When my friends have a birthday, I like to joke that whatever age they are turning is the age where they start to die. In the world of In Time, writer/director Andrew Niccol’s new science fiction film, that literally happens at age twenty-five. Niccol imagines a world where minutes and seconds are the only currency, and the disadvantaged live hour-to-hour whereas the rich have centuries. The premise is a perfect allegory for present-day income inequality, and the sexy cast helps sell Niccol’s powerful conclusions. By favoring action over drama, Niccol cannot match his earlier films, yet its political relevance may help extend In Time‘s influence.
The Rum Diary, based on the eponymous Hunter S. Thompson novel, is a labor of love. Johnny Depp, a friend of Thompson’s, personally asked Bruce Robinson to come out of retirement to write and direct the movie. Robinson, who directed the masterful Withnail & I, was also close with Thompson (their mutual friend is illustrator Ralph Steadman, who worked on the art for Withnail as well as Fear and Loathing in Las Vegas). But heartfelt intentions do not necessarily translate into quality. Even with a long running time and lack of substance, The Rum Diary is a (mostly) entertaining celebration of journalism’s greatest madman.
The Folger Theatre’s latest production of Othello begins with Iago saying, “I hate the Moor.” His inflection and body language suggest his confession also comes with catharsis, that it’s liberating for Iago to tell the audience about his hatred. Iago is one of William Shakespeare’s most popular characters because of the amount of dialogue he’s given. His motivations are clear and devious. His jokes are still damn funny. Director Robert Richmond finds flaws and humanity in all its characters, even Othello himself, making this a psychologically plausible portrayal of tragedy.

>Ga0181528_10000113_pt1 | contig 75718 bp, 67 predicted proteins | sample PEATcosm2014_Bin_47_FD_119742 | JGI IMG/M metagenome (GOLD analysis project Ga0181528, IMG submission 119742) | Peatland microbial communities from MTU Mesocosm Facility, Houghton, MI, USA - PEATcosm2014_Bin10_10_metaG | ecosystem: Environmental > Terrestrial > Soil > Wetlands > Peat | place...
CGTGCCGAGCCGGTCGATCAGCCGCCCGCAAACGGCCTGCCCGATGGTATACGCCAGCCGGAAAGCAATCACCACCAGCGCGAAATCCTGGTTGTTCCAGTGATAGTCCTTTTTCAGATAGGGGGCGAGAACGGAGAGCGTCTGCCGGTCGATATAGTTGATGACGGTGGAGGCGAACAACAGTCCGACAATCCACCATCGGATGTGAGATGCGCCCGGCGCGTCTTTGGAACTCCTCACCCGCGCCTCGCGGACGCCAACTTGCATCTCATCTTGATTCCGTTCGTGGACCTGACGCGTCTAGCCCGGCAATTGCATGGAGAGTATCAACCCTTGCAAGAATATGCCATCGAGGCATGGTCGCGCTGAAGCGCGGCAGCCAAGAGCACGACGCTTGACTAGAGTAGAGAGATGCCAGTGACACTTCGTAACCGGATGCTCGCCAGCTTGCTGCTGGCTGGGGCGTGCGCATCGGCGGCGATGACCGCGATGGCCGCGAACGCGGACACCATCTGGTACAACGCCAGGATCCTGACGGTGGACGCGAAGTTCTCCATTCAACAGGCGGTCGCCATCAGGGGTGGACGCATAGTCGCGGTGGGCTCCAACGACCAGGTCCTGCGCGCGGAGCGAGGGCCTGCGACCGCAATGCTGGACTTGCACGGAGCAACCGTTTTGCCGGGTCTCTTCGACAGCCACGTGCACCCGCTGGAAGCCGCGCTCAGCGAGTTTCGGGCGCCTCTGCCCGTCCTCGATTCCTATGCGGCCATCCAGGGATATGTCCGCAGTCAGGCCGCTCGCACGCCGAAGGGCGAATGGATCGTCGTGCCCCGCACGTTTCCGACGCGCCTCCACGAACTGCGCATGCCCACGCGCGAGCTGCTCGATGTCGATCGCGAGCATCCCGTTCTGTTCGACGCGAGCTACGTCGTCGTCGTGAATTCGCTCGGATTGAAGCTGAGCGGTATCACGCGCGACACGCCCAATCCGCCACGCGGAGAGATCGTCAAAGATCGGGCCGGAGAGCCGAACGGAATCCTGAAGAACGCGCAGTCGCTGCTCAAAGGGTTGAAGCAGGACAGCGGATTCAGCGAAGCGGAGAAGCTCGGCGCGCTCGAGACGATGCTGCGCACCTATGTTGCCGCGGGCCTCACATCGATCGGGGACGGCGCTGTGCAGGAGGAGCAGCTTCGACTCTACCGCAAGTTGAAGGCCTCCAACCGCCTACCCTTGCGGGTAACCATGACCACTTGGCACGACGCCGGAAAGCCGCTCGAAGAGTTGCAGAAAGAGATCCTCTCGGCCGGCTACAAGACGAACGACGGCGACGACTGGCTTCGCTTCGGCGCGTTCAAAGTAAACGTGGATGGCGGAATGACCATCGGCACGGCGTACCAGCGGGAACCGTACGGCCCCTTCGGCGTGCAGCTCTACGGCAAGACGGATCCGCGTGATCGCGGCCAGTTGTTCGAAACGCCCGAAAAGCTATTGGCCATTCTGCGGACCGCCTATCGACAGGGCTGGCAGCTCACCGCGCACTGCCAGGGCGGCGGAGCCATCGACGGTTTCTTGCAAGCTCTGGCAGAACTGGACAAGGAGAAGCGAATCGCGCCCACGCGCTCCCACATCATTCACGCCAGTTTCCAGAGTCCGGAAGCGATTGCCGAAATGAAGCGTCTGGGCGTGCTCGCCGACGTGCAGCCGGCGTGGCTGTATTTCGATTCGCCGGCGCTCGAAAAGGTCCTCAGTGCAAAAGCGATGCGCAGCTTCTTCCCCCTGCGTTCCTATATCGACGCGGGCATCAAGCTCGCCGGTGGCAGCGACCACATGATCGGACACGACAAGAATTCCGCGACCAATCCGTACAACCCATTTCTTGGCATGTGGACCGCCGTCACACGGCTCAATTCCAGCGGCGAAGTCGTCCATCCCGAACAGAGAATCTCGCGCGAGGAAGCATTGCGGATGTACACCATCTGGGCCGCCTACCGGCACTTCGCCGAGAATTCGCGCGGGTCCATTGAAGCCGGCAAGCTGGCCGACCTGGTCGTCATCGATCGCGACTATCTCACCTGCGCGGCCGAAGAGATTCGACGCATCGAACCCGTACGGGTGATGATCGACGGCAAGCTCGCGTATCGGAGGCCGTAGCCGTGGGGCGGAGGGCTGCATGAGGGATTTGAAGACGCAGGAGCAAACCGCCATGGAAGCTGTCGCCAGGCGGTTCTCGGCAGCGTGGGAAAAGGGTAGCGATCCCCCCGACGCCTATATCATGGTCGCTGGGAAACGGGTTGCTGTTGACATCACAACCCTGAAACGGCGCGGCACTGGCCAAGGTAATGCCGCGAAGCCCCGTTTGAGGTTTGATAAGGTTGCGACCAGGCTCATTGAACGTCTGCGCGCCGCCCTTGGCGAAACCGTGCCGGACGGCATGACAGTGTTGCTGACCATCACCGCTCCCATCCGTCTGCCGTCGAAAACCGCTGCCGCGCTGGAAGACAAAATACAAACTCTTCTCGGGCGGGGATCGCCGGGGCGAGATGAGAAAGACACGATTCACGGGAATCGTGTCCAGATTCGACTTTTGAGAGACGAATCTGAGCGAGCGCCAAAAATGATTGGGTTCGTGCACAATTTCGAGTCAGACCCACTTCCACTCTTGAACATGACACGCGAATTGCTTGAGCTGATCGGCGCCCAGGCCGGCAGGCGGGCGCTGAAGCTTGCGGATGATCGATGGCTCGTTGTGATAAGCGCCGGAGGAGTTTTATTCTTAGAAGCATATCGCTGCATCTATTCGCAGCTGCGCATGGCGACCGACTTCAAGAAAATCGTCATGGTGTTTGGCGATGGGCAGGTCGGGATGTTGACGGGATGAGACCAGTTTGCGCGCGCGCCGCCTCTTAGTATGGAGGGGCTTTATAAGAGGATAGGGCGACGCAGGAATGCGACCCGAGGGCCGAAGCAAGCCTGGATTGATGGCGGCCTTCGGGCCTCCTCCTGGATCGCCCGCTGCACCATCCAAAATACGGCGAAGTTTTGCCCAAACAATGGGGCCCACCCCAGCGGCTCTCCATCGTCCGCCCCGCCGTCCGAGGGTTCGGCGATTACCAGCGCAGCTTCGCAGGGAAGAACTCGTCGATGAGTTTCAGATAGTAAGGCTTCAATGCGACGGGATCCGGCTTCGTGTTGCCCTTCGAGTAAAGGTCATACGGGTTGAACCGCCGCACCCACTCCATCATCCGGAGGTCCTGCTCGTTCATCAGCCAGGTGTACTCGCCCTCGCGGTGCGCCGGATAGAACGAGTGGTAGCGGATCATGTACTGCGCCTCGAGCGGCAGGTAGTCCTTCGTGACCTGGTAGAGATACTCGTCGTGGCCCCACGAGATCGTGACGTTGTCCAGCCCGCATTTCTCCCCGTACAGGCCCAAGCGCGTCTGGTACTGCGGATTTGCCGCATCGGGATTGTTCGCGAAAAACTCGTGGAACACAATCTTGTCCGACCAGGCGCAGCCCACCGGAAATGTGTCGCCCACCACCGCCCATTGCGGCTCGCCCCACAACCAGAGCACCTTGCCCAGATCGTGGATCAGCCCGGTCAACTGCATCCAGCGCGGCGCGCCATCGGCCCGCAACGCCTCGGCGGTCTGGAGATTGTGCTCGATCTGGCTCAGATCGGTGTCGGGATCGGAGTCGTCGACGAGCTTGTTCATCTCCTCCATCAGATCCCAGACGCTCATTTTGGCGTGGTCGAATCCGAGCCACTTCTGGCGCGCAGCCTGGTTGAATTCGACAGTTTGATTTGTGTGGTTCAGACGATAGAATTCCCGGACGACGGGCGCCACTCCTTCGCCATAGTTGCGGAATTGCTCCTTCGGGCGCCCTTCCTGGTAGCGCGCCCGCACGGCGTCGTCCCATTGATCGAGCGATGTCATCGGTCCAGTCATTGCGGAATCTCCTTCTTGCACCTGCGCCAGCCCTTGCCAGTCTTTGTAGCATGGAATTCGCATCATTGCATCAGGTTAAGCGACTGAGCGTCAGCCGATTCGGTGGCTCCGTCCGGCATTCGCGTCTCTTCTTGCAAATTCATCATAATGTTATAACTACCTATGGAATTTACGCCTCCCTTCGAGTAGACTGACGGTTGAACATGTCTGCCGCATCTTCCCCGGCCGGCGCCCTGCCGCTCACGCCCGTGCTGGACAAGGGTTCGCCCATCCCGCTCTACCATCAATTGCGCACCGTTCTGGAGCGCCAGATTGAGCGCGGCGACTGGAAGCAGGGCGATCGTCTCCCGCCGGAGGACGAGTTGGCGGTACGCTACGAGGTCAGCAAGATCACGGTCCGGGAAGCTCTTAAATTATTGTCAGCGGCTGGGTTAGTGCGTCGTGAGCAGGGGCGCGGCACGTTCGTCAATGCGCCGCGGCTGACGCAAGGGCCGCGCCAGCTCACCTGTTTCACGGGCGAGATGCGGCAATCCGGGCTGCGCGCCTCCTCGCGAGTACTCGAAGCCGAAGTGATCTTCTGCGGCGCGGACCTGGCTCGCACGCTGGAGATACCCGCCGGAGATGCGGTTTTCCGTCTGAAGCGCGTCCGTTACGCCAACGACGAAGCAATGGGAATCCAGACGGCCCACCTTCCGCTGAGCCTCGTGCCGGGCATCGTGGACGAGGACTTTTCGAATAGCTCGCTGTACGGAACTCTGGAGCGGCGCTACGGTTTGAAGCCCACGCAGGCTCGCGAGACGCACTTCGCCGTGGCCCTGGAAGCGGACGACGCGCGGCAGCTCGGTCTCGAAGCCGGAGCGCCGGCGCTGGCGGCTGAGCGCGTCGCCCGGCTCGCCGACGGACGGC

Tom Tykwer’s 3 eschews convention to tell the story of how three sophisticated people fall for each other. There are no meet-cutes or heartfelt romantic declarations. The characters in 3 are intelligent and flawed people, capable of joy when they surprise themselves. A lot of sex happens in this movie, but Tykwer does not use sex as a punch line or a plot complication. In fact, there are few discussions of orientation or identity. Through intricate editing and sumptuous cinematography, Tykwer intriguingly suggests such entanglements are more about biological mutation than they are about love.
Pedro Almodóvar’s The Skin I Live In is a bizarre, engrossing mix of body horror and sexualized melodrama. Customary of Almodóvar’s work, it makes no apologies, diving headlong into a world of perversion and grandiose emotion. Though there are multiple scenes of sexual assault, Almodóvar does not fill the frame with violence or gore. Instead, his camera suggests how characters transform and adjust to depravity. While the story unfolds with dreadful fascination and is a reminder of Almodóvar’s compulsive fearlessness, it lacks the heart of his best films.
It must be comforting to believe the end is nigh. The finality of the rapture would make other problems seem inconsequential, and the promise of a blissful afterlife could provide solace from daily suffering. But there’s also a darker side to this kind of faith: a true-believer need not participate in family or community because, to them, the final reckoning is what matters most. This tension is central to Samuel D. Hunter’s A Bright New Boise, the new play at the Woolly Mammoth Theatre Company. With likable, flawed characters in a uniquely American setting, the play uses profanity-laced humor to explore its religious themes in an engaging way.